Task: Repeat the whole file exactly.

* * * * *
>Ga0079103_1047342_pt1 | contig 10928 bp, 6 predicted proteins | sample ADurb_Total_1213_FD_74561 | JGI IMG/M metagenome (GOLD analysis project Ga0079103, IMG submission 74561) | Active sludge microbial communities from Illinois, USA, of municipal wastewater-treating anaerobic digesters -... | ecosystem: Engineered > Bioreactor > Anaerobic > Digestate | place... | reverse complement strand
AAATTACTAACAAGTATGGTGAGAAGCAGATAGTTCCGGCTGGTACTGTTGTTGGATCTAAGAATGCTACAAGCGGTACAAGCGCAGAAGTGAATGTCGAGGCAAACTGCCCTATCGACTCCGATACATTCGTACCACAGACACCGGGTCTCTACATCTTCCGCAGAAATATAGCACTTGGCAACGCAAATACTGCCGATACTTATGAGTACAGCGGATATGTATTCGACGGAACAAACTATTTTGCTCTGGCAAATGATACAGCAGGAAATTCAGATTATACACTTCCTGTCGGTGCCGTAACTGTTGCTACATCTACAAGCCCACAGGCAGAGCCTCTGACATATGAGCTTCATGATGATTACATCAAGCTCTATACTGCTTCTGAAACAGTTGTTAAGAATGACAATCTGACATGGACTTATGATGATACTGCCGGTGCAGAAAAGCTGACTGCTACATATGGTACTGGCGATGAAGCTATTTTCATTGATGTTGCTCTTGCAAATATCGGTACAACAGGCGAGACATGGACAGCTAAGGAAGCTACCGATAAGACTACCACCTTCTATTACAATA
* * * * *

>Ga0079103_1047342_pt1 | contig 10928 bp, 6 predicted proteins | sample ADurb_Total_1213_FD_74561 | JGI IMG/M metagenome (GOLD analysis project Ga0079103, IMG submission 74561) | Active sludge microbial communities from Illinois, USA, of municipal wastewater-treating anaerobic digesters -... | ecosystem: Engineered > Bioreactor > Anaerobic > Digestate | place... | reverse complement strand
AAATTACTAACAAGTATGGTGAGAAGCAGATAGTTCCGGCTGGTACTGTTGTTGGATCTAAGAATGCTACAAGCGGTACAAGCGCAGAAGTGAATGTCGAGGCAAACTGCCCTATCGACTCCGATACATTCGTACCACAGACACCGGGTCTCTACATCTTCCGCAGAAATATAGCACTTGGCAACGCAAATACTGCCGATACTTATGAGTACAGCGGATATGTATTCGACGGAACAAACTATTTTGCTCTGGCAAATGATACAGCAGGAAATTCAGATTATACACTTCCTGTCGGTGCCGTAACTGTTGCTACATCTACAAGCCCACAGGCAGAGCCTCTGACATATGAGCTTCATGATGATTACATCAAGCTCTATACTGCTTCTGAAACAGTTGTTAAGAATGACAATCTGACATGGACTTATGATGATACTGCCGGTGCAGAAAAGCTGACTGCTACATATGGTACTGGCGATGAAGCTATTTTCATTGATGTTGCTCTTGCAAATATCGGTACAACAGGCGAGACATGGACAGCTAAGGAAGCTACCGATAAGACTACCACCTTCTATTACAATA